NEW YORK (TIP): People who are less patient tend to move their eyes with greater speed, says a study. “It seems that people who make quick movements – at least eye movements – tend to be less willing to wait,” said Reza Shadmehr, professor of biomedical engineering and neuroscience at The Johns Hopkins University. The findings suggest that the weight people give to the passage of time may be a trait consistently used throughout their brains – affecting the speed with which they make movements – as well as the way they make certain decisions. To understand this, the research team used very simple eye movements – known as saccades – to stand in for other bodily movements.
Saccades are the motions that our eyes make as we focus on one thing and then another. They are probably the fastest movements of the body as they occur in just milliseconds. Human saccades are fastest when we are teenagers and slow down as we age, said the study published in the Journal of Neuroscience. The team first asked healthy volunteers to look at a screen upon which dots would appear one at a time – first on one side of the screen, then on the other, then back again. A camera recorded their saccades as they looked from one dot to the other.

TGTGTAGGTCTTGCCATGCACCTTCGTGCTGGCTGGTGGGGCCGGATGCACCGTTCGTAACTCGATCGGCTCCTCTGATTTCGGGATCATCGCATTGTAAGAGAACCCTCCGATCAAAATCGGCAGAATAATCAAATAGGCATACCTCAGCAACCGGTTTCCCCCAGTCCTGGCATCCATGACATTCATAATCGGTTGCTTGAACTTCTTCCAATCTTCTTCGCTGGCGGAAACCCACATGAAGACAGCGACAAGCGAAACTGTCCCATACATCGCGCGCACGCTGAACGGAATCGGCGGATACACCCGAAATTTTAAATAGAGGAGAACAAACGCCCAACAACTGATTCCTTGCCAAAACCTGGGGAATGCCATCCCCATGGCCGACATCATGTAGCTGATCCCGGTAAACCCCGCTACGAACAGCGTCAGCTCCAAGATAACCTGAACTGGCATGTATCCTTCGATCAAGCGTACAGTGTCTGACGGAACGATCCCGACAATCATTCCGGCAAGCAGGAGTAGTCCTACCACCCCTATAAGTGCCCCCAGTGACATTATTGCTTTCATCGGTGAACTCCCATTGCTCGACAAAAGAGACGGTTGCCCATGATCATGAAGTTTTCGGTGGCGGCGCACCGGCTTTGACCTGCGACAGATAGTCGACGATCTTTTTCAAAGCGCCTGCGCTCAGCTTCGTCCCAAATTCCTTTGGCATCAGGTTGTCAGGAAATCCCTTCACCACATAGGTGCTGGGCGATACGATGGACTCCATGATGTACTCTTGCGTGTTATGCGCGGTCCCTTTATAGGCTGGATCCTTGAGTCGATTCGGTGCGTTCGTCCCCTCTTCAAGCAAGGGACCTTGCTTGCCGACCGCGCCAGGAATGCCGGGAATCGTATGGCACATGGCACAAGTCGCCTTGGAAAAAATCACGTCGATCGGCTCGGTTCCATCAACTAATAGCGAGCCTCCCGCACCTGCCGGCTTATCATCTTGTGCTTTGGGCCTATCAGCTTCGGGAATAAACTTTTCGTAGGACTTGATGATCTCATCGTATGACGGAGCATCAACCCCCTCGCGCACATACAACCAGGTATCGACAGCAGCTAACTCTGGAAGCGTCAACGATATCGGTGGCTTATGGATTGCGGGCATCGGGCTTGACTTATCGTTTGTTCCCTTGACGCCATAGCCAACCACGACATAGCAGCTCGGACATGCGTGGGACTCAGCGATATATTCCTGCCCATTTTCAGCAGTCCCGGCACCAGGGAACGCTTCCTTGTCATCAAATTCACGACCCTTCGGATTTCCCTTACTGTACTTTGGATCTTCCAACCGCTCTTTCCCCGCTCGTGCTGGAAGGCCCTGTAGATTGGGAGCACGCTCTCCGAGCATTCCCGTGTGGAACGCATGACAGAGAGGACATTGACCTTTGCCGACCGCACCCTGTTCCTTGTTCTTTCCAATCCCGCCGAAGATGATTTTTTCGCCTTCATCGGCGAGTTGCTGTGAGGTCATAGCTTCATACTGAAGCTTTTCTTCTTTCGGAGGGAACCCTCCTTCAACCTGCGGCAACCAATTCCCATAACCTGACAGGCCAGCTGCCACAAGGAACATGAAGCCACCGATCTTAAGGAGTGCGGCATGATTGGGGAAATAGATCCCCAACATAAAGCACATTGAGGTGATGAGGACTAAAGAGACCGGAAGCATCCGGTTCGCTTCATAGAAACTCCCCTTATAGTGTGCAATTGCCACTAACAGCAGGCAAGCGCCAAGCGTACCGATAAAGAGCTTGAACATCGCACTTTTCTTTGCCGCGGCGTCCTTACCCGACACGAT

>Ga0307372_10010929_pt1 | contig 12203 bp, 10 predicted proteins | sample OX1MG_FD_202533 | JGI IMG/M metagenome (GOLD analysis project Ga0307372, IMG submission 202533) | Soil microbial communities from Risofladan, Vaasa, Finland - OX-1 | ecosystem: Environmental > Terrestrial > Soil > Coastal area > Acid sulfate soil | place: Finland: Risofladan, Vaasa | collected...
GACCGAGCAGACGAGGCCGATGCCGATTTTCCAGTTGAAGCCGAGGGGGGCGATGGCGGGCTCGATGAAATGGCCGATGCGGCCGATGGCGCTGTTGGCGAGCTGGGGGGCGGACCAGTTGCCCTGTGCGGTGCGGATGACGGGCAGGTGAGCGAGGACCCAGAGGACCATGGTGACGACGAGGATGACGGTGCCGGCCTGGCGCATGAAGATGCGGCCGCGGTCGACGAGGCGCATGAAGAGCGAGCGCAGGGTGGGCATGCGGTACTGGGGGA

To determine whether saccade speed correlated with decision-making and impulsivity, the volunteers were told to watch the screen again. This time, they were given visual commands to look to the right or to the left. When they responded incorrectly, a buzzer sounded. “When the speed of the volunteers’ saccades was compared to their impulsivity during the patience test, there was a strong correlation,” said Shadmehr.